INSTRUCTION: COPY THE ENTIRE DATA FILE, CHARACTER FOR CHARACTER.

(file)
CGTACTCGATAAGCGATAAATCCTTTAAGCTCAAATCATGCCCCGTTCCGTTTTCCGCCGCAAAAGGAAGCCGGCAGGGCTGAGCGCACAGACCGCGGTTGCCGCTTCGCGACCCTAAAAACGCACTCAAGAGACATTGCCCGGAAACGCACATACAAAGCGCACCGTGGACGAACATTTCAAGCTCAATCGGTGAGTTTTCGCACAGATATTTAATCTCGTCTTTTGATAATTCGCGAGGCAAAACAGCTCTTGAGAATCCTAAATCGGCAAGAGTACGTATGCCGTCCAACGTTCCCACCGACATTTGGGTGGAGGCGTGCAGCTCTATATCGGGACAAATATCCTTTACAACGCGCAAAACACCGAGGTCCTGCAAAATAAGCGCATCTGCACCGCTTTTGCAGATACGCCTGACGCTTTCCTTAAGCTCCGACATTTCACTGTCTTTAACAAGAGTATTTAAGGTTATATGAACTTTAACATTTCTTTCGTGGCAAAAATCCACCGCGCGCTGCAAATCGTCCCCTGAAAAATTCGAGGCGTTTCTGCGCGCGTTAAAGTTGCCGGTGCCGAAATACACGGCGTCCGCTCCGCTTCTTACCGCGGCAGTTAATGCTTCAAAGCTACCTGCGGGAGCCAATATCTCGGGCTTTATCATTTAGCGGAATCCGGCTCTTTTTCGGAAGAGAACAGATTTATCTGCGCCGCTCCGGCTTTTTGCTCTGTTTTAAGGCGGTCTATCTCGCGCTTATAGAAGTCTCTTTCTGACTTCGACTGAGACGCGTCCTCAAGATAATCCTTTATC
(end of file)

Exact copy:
CGTACTCGATAAGCGATAAATCCTTTAAGCTCAAATCATGCCCCGTTCCGTTTTCCGCCGCAAAAGGAAGCCGGCAGGGCTGAGCGCACAGACCGCGGTTGCCGCTTCGCGACCCTAAAAACGCACTCAAGAGACATTGCCCGGAAACGCACATACAAAGCGCACCGTGGACGAACATTTCAAGCTCAATCGGTGAGTTTTCGCACAGATATTTAATCTCGTCTTTTGATAATTCGCGAGGCAAAACAGCTCTTGAGAATCCTAAATCGGCAAGAGTACGTATGCCGTCCAACGTTCCCACCGACATTTGGGTGGAGGCGTGCAGCTCTATATCGGGACAAATATCCTTTACAACGCGCAAAACACCGAGGTCCTGCAAAATAAGCGCATCTGCACCGCTTTTGCAGATACGCCTGACGCTTTCCTTAAGCTCCGACATTTCACTGTCTTTAACAAGAGTATTTAAGGTTATATGAACTTTAACATTTCTTTCGTGGCAAAAATCCACCGCGCGCTGCAAATCGTCCCCTGAAAAATTCGAGGCGTTTCTGCGCGCGTTAAAGTTGCCGGTGCCGAAATACACGGCGTCCGCTCCGCTTCTTACCGCGGCAGTTAATGCTTCAAAGCTACCTGCGGGAGCCAATATCTCGGGCTTTATCATTTAGCGGAATCCGGCTCTTTTTCGGAAGAGAACAGATTTATCTGCGCCGCTCCGGCTTTTTGCTCTGTTTTAAGGCGGTCTATCTCGCGCTTATAGAAGTCTCTTTCTGACTTCGACTGAGACGCGTCCTCAAGATAATCCTTTATC